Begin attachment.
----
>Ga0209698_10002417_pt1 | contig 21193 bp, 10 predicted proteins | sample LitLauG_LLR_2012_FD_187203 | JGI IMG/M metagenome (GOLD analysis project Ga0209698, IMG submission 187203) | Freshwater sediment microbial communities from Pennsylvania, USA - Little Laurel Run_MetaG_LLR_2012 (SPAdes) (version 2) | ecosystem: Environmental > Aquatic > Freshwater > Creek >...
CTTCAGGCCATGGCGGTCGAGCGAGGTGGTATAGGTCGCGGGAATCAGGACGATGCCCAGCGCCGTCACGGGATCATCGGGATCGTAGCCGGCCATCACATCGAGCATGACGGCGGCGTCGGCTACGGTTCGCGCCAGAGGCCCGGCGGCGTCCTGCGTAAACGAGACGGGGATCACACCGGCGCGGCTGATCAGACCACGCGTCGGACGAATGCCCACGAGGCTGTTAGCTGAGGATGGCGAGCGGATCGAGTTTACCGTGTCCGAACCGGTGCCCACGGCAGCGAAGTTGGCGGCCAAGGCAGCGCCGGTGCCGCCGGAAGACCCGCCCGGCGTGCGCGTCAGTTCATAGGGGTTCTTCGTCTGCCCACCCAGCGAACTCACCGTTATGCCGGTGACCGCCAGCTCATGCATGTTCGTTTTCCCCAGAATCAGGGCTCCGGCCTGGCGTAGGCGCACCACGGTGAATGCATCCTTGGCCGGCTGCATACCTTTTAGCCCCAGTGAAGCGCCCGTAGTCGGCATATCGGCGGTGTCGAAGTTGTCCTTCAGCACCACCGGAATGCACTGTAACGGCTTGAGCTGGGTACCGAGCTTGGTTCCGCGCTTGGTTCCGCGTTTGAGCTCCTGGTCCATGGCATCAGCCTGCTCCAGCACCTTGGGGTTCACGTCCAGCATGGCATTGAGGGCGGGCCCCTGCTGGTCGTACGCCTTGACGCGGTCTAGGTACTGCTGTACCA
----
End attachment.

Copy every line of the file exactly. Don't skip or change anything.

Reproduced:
>Ga0209698_10002417_pt1 | contig 21193 bp, 10 predicted proteins | sample LitLauG_LLR_2012_FD_187203 | JGI IMG/M metagenome (GOLD analysis project Ga0209698, IMG submission 187203) | Freshwater sediment microbial communities from Pennsylvania, USA - Little Laurel Run_MetaG_LLR_2012 (SPAdes) (version 2) | ecosystem: Environmental > Aquatic > Freshwater > Creek >...
CTTCAGGCCATGGCGGTCGAGCGAGGTGGTATAGGTCGCGGGAATCAGGACGATGCCCAGCGCCGTCACGGGATCATCGGGATCGTAGCCGGCCATCACATCGAGCATGACGGCGGCGTCGGCTACGGTTCGCGCCAGAGGCCCGGCGGCGTCCTGCGTAAACGAGACGGGGATCACACCGGCGCGGCTGATCAGACCACGCGTCGGACGAATGCCCACGAGGCTGTTAGCTGAGGATGGCGAGCGGATCGAGTTTACCGTGTCCGAACCGGTGCCCACGGCAGCGAAGTTGGCGGCCAAGGCAGCGCCGGTGCCGCCGGAAGACCCGCCCGGCGTGCGCGTCAGTTCATAGGGGTTCTTCGTCTGCCCACCCAGCGAACTCACCGTTATGCCGGTGACCGCCAGCTCATGCATGTTCGTTTTCCCCAGAATCAGGGCTCCGGCCTGGCGTAGGCGCACCACGGTGAATGCATCCTTGGCCGGCTGCATACCTTTTAGCCCCAGTGAAGCGCCCGTAGTCGGCATATCGGCGGTGTCGAAGTTGTCCTTCAGCACCACCGGAATGCACTGTAACGGCTTGAGCTGGGTACCGAGCTTGGTTCCGCGCTTGGTTCCGCGTTTGAGCTCCTGGTCCATGGCATCAGCCTGCTCCAGCACCTTGGGGTTCACGTCCAGCATGGCATTGAGGGCGGGCCCCTGCTGGTCGTACGCCTTGACGCGGTCTAGGTACTGCTGTACCA